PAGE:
Excess watering is due to nonuniform and inefficient application. Application uniformity less than the expected range for a given head type results in excess water applied to meet the needs of the dry areas. Low DU due to improper maintenance, such as obstructed or improperly nozzled heads, or operation during windy periods, can be improved through maintenance and different operation times. Low uniformity from improper design of head spacing and pressure control is more difficult to correct. Application efficiency is a measure of how much of the applied water is in the root zone after an irrigation. Inefficiencies occur when water is applied to pavement, runs off slopes, or percolates below the root zone due to improper design, maintenance, or operation. Inefficient application is closely related to, and often affects, DU. The end result is application of more water than is needed by plants in order to compensate for water not reaching the root zone. Excess irrigation occurs when water is cheap and easy to apply. In the absence of market incentives, such as expensive water, water is used without consideration of cost. Federal subsidies in the West have resulted in water available to agriculture below the cost of development, a benefit often enjoyed by many municipal water districts (McCool, 1995). In addition, irrigation systems with automated time clocks make excess irrigation quite convenient. Time clocks are often set for peak evaporative demand and are rarely changed to reflect changing plant water needs early or late in the season. Again, in our study of 30 elementary schools in the Salt Lake City metropolitan region, we compared depth of water applied at schools with manual versus automated irrigation systems to estimate historical water needs (Table 3). While there was much variation among schools, over 5 years the elementary schools with automated systems consistently applied more water than did schools with manual systems. The effort involved in manual irrigation systems is a disincentive to waste water. Similarly, the Contra Costa Water District (CCWD) near Oakland, Calif., performed this analysis on 62 customers, and showed that the average over irrigation was in excess of 800 mm/year (personal communication with CCWD). Irrigation duration that was increased in response to higher ETo during spring and early summer was not revised downward as ETo fell in late summer-autumn, resulting in the greatest excess irrigation in September.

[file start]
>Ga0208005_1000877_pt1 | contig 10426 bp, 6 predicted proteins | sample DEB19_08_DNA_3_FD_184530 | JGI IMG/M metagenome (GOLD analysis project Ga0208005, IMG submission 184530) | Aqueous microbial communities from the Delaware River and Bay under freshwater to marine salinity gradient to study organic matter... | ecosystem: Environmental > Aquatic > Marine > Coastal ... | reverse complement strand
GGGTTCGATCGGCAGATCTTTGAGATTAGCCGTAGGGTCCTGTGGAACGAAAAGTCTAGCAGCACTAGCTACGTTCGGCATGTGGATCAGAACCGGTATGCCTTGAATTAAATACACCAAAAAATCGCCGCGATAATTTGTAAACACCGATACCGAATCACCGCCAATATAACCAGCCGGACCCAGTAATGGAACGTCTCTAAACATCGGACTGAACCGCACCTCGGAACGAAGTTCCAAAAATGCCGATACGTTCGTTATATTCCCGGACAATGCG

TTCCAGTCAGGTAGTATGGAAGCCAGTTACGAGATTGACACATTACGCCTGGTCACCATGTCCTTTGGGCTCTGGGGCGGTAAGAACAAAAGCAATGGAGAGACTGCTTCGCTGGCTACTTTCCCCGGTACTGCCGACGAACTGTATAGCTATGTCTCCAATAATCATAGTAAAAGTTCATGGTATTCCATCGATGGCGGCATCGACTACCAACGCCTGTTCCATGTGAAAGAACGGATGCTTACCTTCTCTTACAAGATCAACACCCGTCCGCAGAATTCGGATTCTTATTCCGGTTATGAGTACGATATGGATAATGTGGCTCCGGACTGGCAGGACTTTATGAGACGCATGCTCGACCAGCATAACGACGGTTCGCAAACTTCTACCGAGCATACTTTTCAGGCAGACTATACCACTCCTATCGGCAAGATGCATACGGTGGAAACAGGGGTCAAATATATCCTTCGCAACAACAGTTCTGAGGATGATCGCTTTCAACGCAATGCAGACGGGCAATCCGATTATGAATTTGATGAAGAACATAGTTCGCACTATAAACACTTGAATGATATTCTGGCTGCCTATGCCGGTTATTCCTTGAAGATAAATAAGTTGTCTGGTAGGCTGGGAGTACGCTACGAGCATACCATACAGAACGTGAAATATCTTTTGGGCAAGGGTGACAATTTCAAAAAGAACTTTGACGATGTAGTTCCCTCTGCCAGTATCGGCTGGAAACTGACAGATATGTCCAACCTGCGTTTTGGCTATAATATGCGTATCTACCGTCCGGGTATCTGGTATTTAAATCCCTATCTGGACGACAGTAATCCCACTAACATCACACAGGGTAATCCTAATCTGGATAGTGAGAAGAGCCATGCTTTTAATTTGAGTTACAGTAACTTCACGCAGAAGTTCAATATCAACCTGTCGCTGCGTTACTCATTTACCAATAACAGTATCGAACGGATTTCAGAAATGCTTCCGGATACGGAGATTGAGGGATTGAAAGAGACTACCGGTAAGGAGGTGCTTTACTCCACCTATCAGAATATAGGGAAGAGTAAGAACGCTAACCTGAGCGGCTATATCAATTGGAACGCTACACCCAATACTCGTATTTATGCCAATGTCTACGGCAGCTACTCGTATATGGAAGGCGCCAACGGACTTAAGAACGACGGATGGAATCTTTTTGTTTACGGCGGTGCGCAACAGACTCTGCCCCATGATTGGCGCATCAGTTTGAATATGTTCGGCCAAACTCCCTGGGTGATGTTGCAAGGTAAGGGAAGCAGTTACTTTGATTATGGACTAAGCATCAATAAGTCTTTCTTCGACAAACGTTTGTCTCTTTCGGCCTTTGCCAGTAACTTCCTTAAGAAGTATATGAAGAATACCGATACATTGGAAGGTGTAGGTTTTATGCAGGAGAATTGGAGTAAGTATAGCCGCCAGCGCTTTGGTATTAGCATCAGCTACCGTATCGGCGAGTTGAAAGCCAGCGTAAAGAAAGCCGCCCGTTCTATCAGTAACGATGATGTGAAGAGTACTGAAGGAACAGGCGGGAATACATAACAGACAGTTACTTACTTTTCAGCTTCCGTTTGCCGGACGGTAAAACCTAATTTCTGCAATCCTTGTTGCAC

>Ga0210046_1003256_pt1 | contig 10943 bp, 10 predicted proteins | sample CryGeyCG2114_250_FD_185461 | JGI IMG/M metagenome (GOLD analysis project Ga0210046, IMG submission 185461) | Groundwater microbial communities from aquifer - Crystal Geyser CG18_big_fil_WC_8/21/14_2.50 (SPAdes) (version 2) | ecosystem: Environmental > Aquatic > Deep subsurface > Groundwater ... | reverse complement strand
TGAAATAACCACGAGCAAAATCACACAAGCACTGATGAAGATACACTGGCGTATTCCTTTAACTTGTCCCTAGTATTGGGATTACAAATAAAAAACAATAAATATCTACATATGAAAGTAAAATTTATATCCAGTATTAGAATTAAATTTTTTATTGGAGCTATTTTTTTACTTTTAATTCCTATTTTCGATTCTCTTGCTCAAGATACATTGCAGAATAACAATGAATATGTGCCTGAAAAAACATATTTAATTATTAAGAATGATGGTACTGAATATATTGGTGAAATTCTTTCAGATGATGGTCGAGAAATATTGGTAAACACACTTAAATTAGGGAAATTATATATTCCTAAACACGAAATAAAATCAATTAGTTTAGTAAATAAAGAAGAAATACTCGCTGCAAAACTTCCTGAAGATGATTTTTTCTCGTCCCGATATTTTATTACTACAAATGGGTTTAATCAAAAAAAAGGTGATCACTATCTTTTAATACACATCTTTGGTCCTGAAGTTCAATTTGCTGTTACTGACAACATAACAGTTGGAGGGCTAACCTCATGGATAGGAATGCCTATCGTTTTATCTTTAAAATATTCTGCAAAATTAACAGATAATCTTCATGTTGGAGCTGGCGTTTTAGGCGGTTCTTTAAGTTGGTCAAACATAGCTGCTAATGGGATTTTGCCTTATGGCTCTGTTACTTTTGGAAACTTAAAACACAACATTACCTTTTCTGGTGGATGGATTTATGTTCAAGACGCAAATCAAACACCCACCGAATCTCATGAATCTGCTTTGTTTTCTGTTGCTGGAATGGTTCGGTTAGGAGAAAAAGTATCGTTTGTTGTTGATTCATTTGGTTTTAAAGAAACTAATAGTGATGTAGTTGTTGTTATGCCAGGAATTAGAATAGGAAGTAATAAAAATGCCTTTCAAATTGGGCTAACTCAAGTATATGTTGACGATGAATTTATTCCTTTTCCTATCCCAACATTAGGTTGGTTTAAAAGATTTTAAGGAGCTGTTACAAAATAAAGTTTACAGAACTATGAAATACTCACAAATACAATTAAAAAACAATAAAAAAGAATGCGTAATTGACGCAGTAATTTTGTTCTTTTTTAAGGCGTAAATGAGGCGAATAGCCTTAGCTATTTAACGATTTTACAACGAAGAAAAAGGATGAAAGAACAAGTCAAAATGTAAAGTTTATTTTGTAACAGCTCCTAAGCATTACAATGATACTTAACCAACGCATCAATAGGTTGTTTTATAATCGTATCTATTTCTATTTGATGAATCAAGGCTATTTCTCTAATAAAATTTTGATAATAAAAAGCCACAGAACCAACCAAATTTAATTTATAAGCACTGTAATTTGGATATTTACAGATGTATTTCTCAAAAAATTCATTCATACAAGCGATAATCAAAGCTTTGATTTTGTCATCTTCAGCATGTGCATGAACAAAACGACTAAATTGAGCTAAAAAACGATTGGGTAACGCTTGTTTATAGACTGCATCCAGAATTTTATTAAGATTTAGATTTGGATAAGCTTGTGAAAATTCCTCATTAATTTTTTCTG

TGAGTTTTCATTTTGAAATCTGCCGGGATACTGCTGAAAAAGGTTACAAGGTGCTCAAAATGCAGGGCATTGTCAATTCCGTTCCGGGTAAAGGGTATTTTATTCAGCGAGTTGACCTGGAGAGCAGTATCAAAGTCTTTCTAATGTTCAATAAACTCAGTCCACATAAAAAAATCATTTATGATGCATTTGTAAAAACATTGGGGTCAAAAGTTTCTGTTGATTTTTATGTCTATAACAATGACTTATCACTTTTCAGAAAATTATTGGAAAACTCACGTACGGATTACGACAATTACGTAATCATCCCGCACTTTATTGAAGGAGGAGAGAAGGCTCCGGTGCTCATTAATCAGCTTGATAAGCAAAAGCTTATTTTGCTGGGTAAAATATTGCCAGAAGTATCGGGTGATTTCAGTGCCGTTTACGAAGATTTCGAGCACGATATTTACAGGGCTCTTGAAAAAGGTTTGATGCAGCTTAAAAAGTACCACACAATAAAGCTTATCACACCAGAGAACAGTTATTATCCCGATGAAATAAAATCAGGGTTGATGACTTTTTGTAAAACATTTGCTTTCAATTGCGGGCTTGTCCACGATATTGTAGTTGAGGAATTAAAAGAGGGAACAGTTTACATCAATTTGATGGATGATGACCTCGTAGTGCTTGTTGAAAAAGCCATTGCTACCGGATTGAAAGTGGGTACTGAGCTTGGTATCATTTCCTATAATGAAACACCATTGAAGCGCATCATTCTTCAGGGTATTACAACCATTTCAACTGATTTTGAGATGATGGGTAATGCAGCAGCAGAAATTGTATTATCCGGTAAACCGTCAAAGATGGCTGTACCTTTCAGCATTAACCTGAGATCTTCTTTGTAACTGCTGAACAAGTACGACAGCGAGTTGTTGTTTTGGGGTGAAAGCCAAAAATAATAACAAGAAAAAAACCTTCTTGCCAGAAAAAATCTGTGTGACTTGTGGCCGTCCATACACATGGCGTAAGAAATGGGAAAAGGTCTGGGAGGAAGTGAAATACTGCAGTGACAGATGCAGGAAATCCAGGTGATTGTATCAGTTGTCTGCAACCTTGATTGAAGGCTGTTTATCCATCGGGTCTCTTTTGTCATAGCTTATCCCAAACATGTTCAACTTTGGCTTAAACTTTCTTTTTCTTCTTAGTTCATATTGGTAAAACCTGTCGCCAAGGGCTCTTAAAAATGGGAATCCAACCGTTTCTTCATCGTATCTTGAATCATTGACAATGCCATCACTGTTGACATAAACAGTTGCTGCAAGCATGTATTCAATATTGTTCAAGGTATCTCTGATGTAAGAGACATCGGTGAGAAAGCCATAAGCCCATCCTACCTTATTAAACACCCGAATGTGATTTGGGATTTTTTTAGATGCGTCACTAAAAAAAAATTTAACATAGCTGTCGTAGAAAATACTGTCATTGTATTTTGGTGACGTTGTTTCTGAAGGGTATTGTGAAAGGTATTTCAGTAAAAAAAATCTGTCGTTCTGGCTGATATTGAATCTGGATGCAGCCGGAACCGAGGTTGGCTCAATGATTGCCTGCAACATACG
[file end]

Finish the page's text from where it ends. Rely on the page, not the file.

LANDSCAPE WATER CONSERVATION Water conservation situations Short-term conservation. Landscape water conservation becomes critical during drought periods when there is insufficient water to supply normal landscape irrigation. Often municipalities will ask water consumers to reduce use on a temporary basis. Short-term conservation measures such as alternate-day watering or bans on turf irrigation are intended for quick results, but do not reflect plant water needs and are not always effective. The tacit understanding with shortterm conservation is that normal consumption can resume once the emergency has passed. Long-term conservation. Long-term conservation occurs when supplies no longer support existing or anticipated future demand, or when the cost of delivering water becomes sufficiently high to alter
Table 3. Average amount of water applied in excess of estimated water needs, based on evapotranspiration rate, at elementary schools in Salt Lake County, Utah.
Year 1991 1992 1993 1994 1995
Schools (no.) 17 17 18 20 20
Excess irrigation, (mm) 57 ± 72z 52 ± 54 67 ± 66 40 ± 85 20 ± 66
zPlus or minus standard deviation.
Schools (no.) 9 9 8 8 8
Excess irrigation, (mm) 104 ± 102 180 ± 83 176 ± 67 175 ± 103 88 ± 84
demand. Water purveyors responding to diminished future supplies may choose to intentionally reduce demand to prolong existing supplies. Purveyors choosing not to reduce current demand inevitably cause future reductions in demand by having to pass on costs of developing expensive new water sources. Public sentiment, however, is turning against development of new water projects to meet urban demand that would compete with alternative water uses, such as maintaining in-stream flow for fishing and recreation.